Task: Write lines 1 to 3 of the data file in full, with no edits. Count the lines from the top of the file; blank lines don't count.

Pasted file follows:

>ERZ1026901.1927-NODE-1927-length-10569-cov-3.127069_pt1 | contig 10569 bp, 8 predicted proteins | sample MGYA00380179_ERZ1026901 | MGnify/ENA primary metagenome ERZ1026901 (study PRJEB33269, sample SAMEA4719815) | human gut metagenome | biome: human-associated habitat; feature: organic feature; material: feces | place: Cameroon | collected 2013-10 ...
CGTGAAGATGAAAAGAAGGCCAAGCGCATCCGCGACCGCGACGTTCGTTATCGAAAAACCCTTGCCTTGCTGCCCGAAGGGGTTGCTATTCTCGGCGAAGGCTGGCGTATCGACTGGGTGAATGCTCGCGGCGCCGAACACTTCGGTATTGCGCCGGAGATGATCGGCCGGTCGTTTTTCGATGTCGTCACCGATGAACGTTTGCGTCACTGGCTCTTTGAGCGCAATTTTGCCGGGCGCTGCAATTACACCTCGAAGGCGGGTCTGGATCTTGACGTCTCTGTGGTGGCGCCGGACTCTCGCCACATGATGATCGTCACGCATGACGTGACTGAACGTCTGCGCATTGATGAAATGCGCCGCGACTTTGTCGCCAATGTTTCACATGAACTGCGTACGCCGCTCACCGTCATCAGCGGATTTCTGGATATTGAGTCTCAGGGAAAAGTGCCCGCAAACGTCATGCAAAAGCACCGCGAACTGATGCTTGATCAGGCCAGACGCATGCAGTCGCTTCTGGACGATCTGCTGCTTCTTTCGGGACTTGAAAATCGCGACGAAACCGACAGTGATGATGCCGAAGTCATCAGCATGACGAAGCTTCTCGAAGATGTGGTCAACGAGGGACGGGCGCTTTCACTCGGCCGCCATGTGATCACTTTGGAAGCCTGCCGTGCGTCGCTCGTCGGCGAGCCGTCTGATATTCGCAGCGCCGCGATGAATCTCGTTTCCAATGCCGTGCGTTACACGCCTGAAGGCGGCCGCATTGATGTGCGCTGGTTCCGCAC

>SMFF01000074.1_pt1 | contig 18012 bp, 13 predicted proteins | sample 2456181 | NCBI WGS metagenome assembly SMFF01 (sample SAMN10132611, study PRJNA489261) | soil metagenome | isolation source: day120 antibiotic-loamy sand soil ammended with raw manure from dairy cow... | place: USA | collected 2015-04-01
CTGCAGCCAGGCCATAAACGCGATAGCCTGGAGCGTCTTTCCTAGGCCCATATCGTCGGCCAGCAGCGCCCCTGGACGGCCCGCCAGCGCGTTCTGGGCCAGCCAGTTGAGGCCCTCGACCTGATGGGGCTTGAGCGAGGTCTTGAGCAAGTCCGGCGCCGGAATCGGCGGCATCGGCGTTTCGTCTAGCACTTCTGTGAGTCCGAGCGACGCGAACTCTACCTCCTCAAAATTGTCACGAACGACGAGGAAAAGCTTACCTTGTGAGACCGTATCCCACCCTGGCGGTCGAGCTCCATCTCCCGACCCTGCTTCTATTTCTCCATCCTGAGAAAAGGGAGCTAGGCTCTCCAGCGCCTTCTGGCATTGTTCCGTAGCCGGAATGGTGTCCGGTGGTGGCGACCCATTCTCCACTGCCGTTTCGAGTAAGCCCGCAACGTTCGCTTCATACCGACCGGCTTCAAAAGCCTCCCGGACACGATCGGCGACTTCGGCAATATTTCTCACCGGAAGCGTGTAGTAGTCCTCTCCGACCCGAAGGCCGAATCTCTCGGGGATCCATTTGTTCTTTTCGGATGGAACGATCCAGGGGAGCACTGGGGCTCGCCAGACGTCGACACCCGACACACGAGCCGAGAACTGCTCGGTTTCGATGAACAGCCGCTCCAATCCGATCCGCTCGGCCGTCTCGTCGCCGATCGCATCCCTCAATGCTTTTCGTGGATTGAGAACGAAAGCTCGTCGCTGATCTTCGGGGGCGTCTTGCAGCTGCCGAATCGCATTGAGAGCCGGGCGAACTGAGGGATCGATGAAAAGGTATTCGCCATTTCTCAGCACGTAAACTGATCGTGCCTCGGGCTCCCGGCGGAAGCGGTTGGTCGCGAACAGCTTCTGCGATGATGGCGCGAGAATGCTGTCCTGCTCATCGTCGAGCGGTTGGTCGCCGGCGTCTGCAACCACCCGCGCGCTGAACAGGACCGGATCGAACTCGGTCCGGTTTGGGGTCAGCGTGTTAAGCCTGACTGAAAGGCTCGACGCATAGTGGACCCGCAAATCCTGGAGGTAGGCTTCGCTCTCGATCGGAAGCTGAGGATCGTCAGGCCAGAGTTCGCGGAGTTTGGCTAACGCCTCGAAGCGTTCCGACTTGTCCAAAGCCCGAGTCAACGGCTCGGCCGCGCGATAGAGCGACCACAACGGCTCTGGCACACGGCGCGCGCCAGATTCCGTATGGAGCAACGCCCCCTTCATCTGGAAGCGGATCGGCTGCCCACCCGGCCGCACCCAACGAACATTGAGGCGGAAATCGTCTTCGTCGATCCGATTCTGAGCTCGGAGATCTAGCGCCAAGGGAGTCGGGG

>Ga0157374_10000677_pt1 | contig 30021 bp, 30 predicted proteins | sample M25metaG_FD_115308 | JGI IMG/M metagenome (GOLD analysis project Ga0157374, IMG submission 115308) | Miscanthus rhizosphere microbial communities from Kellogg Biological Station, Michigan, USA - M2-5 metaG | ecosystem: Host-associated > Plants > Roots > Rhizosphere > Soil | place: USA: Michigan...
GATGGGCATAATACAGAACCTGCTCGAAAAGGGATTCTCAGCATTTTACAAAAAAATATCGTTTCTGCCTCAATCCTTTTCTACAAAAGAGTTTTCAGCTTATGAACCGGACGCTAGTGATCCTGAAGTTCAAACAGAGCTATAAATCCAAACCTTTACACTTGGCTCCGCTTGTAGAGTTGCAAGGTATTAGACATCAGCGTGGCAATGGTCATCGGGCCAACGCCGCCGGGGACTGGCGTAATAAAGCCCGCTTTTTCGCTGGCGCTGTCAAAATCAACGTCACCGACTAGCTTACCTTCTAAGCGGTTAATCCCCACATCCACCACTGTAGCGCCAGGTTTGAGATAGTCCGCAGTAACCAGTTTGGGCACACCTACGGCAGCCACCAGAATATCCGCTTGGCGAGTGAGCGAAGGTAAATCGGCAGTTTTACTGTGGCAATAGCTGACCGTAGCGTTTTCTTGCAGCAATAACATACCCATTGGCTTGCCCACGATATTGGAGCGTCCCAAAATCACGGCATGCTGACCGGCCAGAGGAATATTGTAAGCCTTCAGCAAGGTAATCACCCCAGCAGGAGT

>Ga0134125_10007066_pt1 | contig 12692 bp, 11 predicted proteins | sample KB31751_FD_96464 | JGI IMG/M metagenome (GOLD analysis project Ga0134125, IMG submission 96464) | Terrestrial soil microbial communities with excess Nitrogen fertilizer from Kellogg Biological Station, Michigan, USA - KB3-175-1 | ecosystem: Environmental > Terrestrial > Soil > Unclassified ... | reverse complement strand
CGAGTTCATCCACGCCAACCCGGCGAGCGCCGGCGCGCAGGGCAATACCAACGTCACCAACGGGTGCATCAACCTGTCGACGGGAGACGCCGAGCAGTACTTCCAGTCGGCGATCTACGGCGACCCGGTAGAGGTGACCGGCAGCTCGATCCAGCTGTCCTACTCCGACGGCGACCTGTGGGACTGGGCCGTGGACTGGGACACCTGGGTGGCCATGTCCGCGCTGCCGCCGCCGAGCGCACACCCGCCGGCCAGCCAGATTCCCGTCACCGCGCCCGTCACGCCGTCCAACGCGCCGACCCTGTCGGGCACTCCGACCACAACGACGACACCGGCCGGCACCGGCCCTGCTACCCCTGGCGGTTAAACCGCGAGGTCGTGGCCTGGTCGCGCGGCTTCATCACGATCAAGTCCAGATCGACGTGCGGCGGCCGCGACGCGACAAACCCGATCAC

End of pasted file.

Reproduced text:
>ERZ1026901.1927-NODE-1927-length-10569-cov-3.127069_pt1 | contig 10569 bp, 8 predicted proteins | sample MGYA00380179_ERZ1026901 | MGnify/ENA primary metagenome ERZ1026901 (study PRJEB33269, sample SAMEA4719815) | human gut metagenome | biome: human-associated habitat; feature: organic feature; material: feces | place: Cameroon | collected 2013-10 ...
CGTGAAGATGAAAAGAAGGCCAAGCGCATCCGCGACCGCGACGTTCGTTATCGAAAAACCCTTGCCTTGCTGCCCGAAGGGGTTGCTATTCTCGGCGAAGGCTGGCGTATCGACTGGGTGAATGCTCGCGGCGCCGAACACTTCGGTATTGCGCCGGAGATGATCGGCCGGTCGTTTTTCGATGTCGTCACCGATGAACGTTTGCGTCACTGGCTCTTTGAGCGCAATTTTGCCGGGCGCTGCAATTACACCTCGAAGGCGGGTCTGGATCTTGACGTCTCTGTGGTGGCGCCGGACTCTCGCCACATGATGATCGTCACGCATGACGTGACTGAACGTCTGCGCATTGATGAAATGCGCCGCGACTTTGTCGCCAATGTTTCACATGAACTGCGTACGCCGCTCACCGTCATCAGCGGATTTCTGGATATTGAGTCTCAGGGAAAAGTGCCCGCAAACGTCATGCAAAAGCACCGCGAACTGATGCTTGATCAGGCCAGACGCATGCAGTCGCTTCTGGACGATCTGCTGCTTCTTTCGGGACTTGAAAATCGCGACGAAACCGACAGTGATGATGCCGAAGTCATCAGCATGACGAAGCTTCTCGAAGATGTGGTCAACGAGGGACGGGCGCTTTCACTCGGCCGCCATGTGATCACTTTGGAAGCCTGCCGTGCGTCGCTCGTCGGCGAGCCGTCTGATATTCGCAGCGCCGCGATGAATCTCGTTTCCAATGCCGTGCGTTACACGCCTGAAGGCGGCCGCATTGATGTGCGCTGGTTCCGCAC

>SMFF01000074.1_pt1 | contig 18012 bp, 13 predicted proteins | sample 2456181 | NCBI WGS metagenome assembly SMFF01 (sample SAMN10132611, study PRJNA489261) | soil metagenome | isolation source: day120 antibiotic-loamy sand soil ammended with raw manure from dairy cow... | place: USA | collected 2015-04-01